Australian Dollar Falls Amid Slowdown Concerns, Chinese Stocks

The Australian dollar fell to the weakest level in more than a month against its U.S. peer after the nation’s home-building permits fell by the most in a decade.

The Aussie declined to a nearly two-month low against the euro as China’s Shanghai Composite Index (SHCOMP) slipped to its lowest level since February 2009. China is the nation’s largest trading partner. New Zealand’s dollar weakened versus 13 of its 16 most- traded counterparts as global stocks and commodities dropped.

“We continue to hold some Australian dollars, but it’s certainly not as attractively priced since there are more headwinds now,” Axel Merk, founder and president of Merk Investments LLC in Palo Alto, California, said on a radio interview on “Bloomberg Surveillance” with Tom Keene and Ken Prewitt. “We tend to be more positive on the China story that is very closely linked to Australia. But, by all means, there is some slowing down happening in Australia.”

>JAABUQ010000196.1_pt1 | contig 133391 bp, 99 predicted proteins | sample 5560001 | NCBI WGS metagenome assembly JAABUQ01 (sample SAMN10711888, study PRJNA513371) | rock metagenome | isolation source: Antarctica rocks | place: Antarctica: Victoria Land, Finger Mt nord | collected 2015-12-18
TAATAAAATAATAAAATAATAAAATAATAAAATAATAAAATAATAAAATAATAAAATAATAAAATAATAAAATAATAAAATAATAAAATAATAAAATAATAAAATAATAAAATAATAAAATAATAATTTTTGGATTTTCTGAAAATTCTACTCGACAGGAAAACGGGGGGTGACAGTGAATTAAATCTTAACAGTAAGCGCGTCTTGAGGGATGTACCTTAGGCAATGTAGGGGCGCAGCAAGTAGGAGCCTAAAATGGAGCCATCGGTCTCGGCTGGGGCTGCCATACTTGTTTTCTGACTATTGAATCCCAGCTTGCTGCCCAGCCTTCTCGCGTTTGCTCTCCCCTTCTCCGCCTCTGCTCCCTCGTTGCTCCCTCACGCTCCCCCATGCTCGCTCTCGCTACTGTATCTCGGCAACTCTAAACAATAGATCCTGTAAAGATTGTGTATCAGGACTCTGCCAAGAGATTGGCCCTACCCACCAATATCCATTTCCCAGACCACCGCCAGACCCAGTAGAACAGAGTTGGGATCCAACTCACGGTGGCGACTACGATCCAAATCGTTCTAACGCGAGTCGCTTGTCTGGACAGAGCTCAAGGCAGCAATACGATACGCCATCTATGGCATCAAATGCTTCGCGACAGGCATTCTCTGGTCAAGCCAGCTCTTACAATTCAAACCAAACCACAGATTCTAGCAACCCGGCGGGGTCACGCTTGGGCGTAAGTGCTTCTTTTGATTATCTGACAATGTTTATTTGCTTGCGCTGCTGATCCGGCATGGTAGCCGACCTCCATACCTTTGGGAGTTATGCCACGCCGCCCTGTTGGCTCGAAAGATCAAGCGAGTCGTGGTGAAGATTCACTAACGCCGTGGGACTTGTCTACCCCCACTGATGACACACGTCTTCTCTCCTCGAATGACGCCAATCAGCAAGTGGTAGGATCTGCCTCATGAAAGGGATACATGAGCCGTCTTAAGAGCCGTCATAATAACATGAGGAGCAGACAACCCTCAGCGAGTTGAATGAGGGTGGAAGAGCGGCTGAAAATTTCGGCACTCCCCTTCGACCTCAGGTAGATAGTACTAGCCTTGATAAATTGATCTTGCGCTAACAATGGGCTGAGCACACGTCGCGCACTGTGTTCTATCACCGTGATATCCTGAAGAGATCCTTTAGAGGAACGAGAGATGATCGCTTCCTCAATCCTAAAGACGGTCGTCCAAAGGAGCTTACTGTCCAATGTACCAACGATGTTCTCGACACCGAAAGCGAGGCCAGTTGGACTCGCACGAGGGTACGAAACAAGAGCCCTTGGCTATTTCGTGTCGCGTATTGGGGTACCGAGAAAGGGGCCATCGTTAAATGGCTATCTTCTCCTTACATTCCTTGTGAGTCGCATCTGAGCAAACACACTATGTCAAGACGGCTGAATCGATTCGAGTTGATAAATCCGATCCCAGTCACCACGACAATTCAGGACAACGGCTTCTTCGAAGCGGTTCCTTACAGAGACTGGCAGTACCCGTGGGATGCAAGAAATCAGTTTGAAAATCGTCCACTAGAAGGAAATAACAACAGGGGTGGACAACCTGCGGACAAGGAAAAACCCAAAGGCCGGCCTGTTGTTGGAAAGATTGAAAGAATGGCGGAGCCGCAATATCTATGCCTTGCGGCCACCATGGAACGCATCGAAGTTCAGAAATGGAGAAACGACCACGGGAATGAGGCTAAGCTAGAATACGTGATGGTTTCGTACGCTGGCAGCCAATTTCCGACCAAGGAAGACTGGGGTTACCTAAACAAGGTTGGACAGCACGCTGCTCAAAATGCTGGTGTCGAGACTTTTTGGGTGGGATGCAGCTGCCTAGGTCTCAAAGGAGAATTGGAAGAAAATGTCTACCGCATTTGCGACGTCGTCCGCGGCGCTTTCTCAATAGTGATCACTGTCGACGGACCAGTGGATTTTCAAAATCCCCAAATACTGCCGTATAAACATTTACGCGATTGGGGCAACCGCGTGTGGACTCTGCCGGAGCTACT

The Aussie fell 0.6 percent to $1.0289 yesterday in New York, touching $1.0277, the lowest since July 25. It fetched A$1.21548 per euro, after reaching A$1.21621, the weakest since July 5. It declined 0.7 percent to 80.90 yen.

New Zealand’s dollar, known as the kiwi, fell 0.3 percent to 79.81 U.S. cents and slumped 0.4 percent to 62.75 yen.

The MSCI World Index (MXWO) of stocks fell 0.9 percent and the Standard & Poor’s GSCI index of 24 raw materials tumbled 0.3 percent.

The number of permits granted to build or renovate houses and apartments slumped 17.3 percent from June, when they fell a revised 1 percent, the Bureau of Statistics said in Sydney yesterday. That was the steepest slide since November 2002.

To contact the reporter on this story: Allison Bennett in New York at abennett23@bloomberg.net

To contact the editor responsible for this story: Dave Liedtka at dliedtka@bloomberg.net

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